Yale Bulletin and Calendar

January 31, 2003|Volume 31, Number 16















Sean Fenton

Sean Fenton, 20, was from Newport Beach, California, and was majoring in computer science at Yale.

At the Jan. 19 memorial service in Battell Chapel, his friends and teachers affectionately recalled his athletic prowess, his love for challenges, his helpfulness and his skill with computers, among other attributes.

"Sean connected with so many people, and he always gave people a big, friendly smile," said Davenport College Master Dr. Richard Schottenfeld, who also recounted how Fenton built a computer from scratch.

Rene Peralta, a lecturer in computer science who taught Fenton, said he was grateful to have had the Yale junior as his student."I remember thinking that guys that big and strong shouldn't be that smart," he said of the former Yale football player.

Friends recounted how Fenton would help them with their computers and was generous with his encouragement. His father, Robert Fenton, recalled at the service his son's dedication to his friends."His friends were his life," he said. "Anyone who knew him knew that."

Another memorial service for Mr. Fenton was held in California on Jan. 25.

Contributions in his memory can be made to Yale University, c/o Office of Development, 265 Church St., Suite 300, New Haven, CT 06510-7003.

Andrew Dwyer

Andrew Dwyer, 19, was from Hobe Sound, Florida. He was interested in political science as a major, according to a Jan. 21 Yale Daily News article.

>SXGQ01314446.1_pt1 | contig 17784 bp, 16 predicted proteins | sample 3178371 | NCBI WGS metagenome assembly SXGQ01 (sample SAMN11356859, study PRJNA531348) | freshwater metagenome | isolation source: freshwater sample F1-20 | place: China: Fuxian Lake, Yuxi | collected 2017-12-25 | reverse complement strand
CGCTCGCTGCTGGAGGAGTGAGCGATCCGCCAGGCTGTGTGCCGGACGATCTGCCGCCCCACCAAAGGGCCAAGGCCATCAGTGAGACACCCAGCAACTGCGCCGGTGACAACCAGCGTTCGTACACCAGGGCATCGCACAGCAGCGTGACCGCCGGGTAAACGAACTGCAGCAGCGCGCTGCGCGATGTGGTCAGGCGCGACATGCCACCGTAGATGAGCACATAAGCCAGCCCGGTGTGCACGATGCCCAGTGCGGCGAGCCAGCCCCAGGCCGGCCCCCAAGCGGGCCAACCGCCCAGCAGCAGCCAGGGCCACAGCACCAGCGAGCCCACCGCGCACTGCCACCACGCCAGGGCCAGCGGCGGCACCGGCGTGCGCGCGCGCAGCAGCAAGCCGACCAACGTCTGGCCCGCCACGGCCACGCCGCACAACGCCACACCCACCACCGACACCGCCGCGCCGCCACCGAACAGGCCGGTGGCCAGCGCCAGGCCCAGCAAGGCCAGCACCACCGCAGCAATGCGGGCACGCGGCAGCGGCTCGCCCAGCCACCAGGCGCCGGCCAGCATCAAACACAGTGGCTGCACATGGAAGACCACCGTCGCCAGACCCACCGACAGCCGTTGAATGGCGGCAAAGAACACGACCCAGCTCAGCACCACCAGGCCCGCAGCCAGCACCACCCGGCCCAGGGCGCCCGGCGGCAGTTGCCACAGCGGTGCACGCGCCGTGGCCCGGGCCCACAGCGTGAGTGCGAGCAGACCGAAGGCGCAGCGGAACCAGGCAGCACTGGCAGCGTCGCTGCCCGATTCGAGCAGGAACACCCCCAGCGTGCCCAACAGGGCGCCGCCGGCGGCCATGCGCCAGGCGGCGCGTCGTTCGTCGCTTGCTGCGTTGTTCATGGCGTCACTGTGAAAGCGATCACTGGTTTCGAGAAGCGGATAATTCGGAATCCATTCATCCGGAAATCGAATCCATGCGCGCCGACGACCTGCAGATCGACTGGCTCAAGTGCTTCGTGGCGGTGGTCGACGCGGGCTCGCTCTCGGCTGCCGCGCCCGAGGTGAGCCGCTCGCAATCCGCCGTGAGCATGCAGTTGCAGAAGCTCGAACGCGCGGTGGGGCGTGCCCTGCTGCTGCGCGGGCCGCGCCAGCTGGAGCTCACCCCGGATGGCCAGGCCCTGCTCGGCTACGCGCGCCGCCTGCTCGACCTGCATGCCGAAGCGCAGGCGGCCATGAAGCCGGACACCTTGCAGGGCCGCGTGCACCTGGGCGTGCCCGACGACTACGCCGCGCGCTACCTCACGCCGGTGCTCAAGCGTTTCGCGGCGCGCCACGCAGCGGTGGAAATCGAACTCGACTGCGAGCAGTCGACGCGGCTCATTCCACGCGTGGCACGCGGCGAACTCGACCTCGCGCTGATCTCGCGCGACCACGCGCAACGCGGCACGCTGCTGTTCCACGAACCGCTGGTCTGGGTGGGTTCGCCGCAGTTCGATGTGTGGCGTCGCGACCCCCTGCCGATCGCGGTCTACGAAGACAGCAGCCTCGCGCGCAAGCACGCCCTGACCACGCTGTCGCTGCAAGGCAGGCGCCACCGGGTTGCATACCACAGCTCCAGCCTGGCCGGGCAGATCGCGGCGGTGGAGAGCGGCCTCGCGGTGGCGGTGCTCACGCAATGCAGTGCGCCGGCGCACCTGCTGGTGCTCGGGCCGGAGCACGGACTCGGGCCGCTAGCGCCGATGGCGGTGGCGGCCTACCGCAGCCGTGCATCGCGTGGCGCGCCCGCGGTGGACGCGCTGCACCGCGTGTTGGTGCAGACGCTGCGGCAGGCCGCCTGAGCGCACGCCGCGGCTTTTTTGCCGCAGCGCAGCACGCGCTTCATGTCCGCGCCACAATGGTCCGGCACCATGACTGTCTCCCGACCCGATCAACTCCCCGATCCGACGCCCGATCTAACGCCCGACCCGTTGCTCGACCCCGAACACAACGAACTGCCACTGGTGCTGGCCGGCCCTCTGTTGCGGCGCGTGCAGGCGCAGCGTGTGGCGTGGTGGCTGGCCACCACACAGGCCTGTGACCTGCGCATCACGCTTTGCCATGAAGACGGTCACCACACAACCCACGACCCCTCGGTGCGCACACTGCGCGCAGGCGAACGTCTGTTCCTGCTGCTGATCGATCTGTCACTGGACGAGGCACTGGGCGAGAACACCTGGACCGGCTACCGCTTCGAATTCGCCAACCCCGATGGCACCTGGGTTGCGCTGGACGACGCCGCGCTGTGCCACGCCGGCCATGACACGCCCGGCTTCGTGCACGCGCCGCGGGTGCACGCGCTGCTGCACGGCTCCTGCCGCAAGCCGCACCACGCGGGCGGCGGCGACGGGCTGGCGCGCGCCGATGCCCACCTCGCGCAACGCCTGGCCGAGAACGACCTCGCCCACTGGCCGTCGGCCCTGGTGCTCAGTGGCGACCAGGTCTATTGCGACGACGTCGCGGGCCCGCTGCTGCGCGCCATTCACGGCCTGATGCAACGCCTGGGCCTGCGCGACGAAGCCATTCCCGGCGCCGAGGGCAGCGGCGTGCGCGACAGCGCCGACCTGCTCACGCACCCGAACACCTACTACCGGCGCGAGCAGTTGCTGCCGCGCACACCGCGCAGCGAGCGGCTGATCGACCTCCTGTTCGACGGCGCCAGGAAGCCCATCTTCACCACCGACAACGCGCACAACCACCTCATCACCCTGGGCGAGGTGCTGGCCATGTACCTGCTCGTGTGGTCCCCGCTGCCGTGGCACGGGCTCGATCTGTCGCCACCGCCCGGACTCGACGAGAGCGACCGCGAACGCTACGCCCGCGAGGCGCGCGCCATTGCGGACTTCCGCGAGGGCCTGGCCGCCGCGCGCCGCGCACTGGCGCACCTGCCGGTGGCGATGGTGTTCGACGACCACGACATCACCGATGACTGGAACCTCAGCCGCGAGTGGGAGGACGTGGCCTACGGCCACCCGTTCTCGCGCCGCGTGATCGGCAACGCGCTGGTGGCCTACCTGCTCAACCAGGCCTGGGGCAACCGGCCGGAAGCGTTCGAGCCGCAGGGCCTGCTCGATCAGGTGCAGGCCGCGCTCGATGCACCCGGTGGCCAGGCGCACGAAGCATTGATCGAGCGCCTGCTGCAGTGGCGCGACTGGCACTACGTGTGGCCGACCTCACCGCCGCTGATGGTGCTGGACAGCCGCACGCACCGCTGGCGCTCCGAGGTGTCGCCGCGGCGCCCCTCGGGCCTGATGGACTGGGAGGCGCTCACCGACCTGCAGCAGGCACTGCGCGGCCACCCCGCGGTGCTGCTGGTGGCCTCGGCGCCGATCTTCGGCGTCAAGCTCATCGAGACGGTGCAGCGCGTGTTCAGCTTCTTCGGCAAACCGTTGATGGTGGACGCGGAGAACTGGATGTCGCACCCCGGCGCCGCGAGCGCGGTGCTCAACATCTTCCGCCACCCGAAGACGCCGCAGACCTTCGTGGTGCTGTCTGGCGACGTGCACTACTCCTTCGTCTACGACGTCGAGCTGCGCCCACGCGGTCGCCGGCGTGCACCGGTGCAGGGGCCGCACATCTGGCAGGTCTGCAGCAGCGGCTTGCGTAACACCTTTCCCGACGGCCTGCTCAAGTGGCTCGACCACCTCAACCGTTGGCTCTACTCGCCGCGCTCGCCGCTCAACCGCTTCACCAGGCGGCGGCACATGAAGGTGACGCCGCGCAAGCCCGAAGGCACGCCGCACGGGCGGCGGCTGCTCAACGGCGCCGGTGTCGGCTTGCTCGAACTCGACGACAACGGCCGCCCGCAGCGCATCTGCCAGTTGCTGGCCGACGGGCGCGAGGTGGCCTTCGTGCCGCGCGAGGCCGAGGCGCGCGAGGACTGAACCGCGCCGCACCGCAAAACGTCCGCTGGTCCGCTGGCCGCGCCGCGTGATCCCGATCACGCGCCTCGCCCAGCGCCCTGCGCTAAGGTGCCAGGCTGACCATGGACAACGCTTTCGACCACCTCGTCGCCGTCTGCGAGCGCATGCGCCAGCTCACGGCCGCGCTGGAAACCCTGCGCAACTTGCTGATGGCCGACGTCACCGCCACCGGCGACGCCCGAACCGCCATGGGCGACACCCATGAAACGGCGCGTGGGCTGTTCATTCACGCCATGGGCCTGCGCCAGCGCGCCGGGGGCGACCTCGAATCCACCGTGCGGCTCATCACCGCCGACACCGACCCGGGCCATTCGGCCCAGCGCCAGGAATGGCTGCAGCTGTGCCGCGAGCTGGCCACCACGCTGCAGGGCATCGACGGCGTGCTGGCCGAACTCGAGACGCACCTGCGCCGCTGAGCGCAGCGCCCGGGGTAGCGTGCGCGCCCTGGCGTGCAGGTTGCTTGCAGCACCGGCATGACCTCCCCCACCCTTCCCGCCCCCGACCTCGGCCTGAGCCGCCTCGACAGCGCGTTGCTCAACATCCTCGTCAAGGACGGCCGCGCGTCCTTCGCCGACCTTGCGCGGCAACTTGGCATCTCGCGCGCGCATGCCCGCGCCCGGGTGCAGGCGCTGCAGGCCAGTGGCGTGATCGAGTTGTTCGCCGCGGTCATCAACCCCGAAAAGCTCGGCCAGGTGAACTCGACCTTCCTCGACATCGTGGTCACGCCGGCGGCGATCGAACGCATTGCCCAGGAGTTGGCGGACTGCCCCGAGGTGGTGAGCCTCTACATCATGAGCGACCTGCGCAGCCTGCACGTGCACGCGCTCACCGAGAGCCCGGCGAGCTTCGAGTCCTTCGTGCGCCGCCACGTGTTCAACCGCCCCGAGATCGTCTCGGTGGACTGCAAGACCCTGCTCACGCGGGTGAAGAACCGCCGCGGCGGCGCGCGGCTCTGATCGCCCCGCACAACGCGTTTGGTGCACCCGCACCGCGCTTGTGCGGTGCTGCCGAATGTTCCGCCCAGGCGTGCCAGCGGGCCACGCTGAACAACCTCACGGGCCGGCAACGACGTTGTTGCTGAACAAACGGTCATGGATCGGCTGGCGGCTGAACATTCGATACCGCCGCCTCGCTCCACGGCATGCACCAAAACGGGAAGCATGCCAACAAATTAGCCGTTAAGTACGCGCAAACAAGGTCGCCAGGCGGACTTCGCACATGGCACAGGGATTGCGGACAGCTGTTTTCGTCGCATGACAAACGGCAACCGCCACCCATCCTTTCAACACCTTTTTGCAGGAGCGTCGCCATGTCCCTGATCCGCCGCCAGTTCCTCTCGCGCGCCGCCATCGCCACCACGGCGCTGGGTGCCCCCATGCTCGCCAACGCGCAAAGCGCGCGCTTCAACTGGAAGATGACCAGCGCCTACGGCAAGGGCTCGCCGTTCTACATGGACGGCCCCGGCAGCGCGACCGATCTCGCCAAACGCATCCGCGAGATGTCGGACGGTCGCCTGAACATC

The article remembering Mr. Dwyer described him as an avid golfer who also enjoyed squash and paddle tennis.

In the piece, his friends noted Mr. Dwyer's friendliness and generosity, particularly his generosity with food.

"He always lifted everyone's spirits," his roommate, Tony Bellino '05, said in the article. "He was everyone's friend." Bellino also described Dwyer as a "sports nut" whose knowledge of sports facts made him like a "sports encyclopedia."

Friends quoted in the article also recalled Dwyer's sense of humor, his writing ability and his team spirit.

Mr. Dwyer attended the Hotchkiss School before coming to Yale. His faculty adviser at Hotchkiss recalled Mr. Dwyer in the Yale Daily News by saying, "He was rarely without a grin on his face and he had this sort of charming way of glancing at you with this half a grin that you knew would be a full grin the minute he made eye contact with you. It was just funny the way he would reach you."

Contributions in his memory can be made to the Hotchkiss School, P.O. Box 800, Lakeville, CT 06039-0800.

Kyle Burnat

Kyle Burnat, 19, was from Atlanta, Georgia. While he had not yet declared a major, he was interested in a career in business or law and also had an interest in politics, according to a Jan. 18 article in The Atlanta Journal and Constitution.

Mr. Burnat was a right-handed pitcher for the Yale baseball team. He entered Yale after studying at the Woodward Academy, where he had won the Coca-Cola Golden Helmet Award for academic and athletic excellence.

In a Jan. 21 memorial piece about him in the Yale Daily News, his friends recalled his intelligence, his modesty and his abilities on the pitcher's mound. An intern for U.S. Senator Zell Miller (D-Georgia) last summer, Burnat's superb pitching helped the Senate office softball team to the playoffs.